Tutorial: Create a Python 3 runbook (preview)

This tutorial walks you through the creation of a Python 3 runbook (preview) in Azure Automation. Python runbooks compile under Python 2 and 3. You can directly edit the code of the runbook using the text editor in the Azure portal.

  • Create a simple Python runbook
  • Test and publish the runbook
  • Run and track the status of the runbook job
  • Update the runbook to start an Azure virtual machine with runbook parameters

Prerequisites

To complete this tutorial, you need the following:

  • Azure subscription. If you don't have one yet, you can activate your MSDN subscriber benefits or sign up for a free account.

  • Automation account to hold the runbook and authenticate to Azure resources. This account must have permission to start and stop the virtual machine. The Run As account is required for this tutorial.

  • An Azure virtual machine. During this tutorial, you will start and stop this machine, so it should not be a production VM.

Create a new runbook

You start by creating a simple runbook that outputs the text Hello World.

  1. In the Azure portal, open your Automation account.

    The Automation account page gives you a quick view of the resources in this account. You should already have some assets. Most of those assets are the modules that are automatically included in a new Automation account. You should also have the Run As account credential asset that's mentioned in the prerequisites.

  2. Select Runbooks under Process Automation to open the list of runbooks.

  3. Select Add a runbook to create a new runbook.

  4. Give the runbook the name MyFirstRunbook-Python.

  5. Select Python 3 for Runbook type.

  6. Select Create to create the runbook and open the textual editor.

Add code to the runbook

Now you add a simple command to print the text Hello World.

print("Hello World!")

Select Save to save the runbook.

Test the runbook

Before you publish the runbook to make it available in production, you want to test it to make sure that it works properly. When you test a runbook, you run its draft version and view its output interactively.

  1. Select Test pane to open the Test pane.

  2. Select Start to start the test. This should be the only enabled option.

  3. A runbook job is created and its status displayed. The job status starts as Queued, indicating that it is waiting for a runbook worker in the cloud to become available. It changes to Starting when a worker claims the job, and then Running when the runbook actually starts running.

  4. When the runbook job completes, its output is displayed. In this case, you should see Hello World.

  5. Close the Test pane to return to the canvas.

Publish and start the runbook

The runbook that you created is still in draft mode. You need to publish it before you can run it in production. When you publish a runbook, you overwrite the existing published version with the draft version. In this case, you don't have a published version yet because you just created the runbook.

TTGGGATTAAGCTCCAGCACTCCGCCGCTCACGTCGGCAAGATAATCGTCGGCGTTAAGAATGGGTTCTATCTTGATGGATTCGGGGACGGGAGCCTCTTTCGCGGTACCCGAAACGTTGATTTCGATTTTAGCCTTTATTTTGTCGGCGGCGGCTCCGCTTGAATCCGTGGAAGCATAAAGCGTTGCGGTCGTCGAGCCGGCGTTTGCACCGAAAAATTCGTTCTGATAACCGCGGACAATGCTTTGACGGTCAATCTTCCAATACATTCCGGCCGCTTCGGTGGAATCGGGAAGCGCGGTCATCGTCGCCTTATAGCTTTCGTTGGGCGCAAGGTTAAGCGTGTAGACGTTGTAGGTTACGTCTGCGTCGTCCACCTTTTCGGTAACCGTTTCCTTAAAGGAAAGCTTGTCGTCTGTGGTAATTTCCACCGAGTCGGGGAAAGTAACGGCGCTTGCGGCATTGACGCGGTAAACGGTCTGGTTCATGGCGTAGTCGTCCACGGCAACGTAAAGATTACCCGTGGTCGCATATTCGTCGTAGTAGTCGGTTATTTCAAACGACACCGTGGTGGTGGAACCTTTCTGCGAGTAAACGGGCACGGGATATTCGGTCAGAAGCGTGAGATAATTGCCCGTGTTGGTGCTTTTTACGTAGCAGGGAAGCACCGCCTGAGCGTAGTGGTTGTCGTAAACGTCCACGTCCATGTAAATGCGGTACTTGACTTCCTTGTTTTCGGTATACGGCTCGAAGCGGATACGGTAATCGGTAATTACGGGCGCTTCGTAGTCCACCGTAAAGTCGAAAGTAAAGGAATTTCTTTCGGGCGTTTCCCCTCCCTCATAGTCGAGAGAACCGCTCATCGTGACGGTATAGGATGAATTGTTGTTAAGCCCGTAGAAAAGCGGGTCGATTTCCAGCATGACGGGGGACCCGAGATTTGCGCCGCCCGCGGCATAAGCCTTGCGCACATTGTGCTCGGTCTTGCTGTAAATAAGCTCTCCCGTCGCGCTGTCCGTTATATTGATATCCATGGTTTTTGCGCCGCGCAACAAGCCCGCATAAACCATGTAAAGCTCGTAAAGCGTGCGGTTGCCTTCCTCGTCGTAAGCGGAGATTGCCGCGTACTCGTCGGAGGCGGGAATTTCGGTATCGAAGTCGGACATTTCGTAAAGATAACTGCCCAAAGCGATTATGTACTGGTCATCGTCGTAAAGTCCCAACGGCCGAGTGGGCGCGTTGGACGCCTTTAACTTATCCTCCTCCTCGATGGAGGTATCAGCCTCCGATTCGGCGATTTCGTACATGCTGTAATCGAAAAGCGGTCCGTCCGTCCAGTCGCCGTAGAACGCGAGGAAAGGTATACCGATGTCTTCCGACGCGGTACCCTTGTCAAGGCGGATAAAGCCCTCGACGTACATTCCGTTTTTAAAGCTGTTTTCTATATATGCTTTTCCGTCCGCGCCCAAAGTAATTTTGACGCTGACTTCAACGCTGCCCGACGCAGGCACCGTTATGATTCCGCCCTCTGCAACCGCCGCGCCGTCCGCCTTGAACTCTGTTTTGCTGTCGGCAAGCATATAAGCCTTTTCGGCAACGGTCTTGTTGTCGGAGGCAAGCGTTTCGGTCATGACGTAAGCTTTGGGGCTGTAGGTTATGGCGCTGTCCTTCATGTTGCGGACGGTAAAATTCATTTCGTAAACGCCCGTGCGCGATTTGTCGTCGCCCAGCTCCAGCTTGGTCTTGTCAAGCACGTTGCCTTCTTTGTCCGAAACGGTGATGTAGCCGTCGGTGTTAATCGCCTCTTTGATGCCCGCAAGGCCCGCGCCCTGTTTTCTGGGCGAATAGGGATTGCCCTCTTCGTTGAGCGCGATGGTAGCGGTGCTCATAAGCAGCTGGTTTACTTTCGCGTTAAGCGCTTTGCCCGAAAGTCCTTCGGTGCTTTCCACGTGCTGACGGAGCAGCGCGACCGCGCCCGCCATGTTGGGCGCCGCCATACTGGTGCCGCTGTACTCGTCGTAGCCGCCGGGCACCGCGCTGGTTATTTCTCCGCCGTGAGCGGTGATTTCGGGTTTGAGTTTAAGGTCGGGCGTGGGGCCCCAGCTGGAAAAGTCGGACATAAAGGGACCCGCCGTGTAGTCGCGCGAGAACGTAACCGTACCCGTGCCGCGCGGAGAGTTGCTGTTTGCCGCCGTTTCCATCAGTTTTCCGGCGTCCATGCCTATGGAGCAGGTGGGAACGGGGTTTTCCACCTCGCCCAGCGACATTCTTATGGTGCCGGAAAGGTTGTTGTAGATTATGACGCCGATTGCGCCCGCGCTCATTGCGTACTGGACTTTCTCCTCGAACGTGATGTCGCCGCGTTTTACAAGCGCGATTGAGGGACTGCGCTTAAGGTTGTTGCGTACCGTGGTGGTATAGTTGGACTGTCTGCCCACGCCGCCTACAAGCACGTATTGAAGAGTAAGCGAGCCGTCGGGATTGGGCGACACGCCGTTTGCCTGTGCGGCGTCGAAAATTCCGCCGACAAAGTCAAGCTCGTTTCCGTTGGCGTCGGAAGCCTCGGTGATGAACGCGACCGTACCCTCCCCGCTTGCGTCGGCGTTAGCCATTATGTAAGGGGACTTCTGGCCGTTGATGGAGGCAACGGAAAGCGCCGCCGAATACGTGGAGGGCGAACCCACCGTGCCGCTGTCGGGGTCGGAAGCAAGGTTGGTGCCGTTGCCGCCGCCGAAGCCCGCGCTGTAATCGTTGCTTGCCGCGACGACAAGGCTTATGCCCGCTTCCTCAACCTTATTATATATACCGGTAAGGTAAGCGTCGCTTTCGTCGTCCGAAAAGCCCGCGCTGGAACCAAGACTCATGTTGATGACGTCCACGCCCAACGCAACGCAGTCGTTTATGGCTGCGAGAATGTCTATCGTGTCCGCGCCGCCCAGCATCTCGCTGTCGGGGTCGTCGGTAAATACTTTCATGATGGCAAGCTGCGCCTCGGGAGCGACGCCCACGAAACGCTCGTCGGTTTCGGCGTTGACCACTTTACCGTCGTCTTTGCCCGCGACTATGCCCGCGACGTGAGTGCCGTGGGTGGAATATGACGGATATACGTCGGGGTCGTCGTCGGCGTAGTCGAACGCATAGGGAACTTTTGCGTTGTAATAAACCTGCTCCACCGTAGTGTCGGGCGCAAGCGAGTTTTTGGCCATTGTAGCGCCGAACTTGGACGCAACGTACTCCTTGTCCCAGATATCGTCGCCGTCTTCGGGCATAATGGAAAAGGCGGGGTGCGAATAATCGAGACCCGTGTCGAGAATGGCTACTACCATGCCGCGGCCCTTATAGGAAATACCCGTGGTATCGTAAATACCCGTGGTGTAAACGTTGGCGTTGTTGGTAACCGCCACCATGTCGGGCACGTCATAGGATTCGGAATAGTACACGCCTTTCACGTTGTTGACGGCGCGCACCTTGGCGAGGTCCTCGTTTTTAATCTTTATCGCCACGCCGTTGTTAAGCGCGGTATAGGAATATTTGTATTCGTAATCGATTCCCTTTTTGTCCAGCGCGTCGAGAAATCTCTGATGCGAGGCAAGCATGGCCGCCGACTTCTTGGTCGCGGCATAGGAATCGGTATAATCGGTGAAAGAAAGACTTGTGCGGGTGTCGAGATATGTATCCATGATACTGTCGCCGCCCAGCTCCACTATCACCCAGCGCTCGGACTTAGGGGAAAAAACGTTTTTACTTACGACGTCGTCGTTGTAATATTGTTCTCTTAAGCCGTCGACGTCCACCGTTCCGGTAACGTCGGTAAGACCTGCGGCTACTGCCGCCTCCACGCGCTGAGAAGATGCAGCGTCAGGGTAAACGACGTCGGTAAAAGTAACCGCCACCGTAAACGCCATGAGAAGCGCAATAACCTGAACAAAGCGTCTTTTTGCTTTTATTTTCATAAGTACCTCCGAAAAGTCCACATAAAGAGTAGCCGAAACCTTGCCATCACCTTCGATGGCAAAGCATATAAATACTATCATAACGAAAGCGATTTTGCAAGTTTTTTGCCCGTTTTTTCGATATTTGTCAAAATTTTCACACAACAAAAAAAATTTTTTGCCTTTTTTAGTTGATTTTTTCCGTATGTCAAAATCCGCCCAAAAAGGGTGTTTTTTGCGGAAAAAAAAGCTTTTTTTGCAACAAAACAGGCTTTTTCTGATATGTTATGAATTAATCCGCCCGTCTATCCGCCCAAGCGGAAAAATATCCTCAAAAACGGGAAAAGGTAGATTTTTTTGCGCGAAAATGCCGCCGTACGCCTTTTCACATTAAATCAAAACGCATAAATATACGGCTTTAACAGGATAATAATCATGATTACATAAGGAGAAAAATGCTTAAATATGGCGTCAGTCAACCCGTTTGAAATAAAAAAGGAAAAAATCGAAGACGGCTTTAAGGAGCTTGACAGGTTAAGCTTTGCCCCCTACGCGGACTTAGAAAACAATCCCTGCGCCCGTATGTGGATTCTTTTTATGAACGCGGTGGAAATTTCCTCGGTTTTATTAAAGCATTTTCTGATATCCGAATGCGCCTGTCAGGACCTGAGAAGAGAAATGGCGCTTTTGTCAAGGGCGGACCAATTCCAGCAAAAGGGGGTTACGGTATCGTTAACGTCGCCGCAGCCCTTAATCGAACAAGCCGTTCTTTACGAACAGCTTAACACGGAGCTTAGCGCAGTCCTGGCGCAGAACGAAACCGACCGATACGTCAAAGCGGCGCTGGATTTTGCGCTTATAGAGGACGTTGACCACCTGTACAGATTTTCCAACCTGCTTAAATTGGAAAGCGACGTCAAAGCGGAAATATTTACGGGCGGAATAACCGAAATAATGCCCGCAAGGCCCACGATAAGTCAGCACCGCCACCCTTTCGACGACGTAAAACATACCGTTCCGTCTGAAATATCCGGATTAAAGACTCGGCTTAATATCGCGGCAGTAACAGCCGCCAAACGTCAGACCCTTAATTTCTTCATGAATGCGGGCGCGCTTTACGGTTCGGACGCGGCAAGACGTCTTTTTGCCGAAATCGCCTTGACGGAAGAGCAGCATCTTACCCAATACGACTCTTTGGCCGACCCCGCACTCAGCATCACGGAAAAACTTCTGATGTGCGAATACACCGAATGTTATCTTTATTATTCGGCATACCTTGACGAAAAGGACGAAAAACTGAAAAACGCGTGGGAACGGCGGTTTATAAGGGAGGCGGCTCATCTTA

1. Select Publish to publish the runbook and then Yes when prompted.

  2. If you scroll left to view the runbook on the Runbooks page, you should see an Authoring Status of Published.

  3. Scroll back to the right to view the pane for MyFirstRunbook-Python3.

    The options across the top allow you to start the runbook, view the runbook, or schedule it to start at some time in the future.

  4. Select Start and then select OK when the Start Runbook pane opens.

  5. A Job pane is opened for the runbook job that you created. You can close this pane, but let's leave it open so that you can watch the job's progress.

  6. The job status is shown in Job Summary and matches the statuses that you saw when you tested the runbook.

  7. Once the runbook status shows Completed, select Output. The Output pane is opened, where you can see Hello World.

  8. Close the Output pane.

  9. Select All Logs to open the Streams pane for the runbook job. You should only see Hello World in the Output stream. However, this pane can show other streams for a runbook job, such as Verbose and Error, if the runbook writes to them.

  10. Close the Streams pane and the Job pane to return to the MyFirstRunbook-Python3 pane.

  11. Select Jobs to open the Jobs page for this runbook. This page lists all jobs created by this runbook. You should only see one job listed since you only ran the job once.

  12. You can select this job to open the same Job pane that you viewed when you started the runbook. This pane allows you to go back in time and view the details of any job that was created for a particular runbook.

Add authentication to manage Azure resources

You've tested and published your runbook, but so far it doesn't do anything useful. You want to have it manage Azure resources. To do this, the script has to authenticate using the Run As account credential from your Automation account.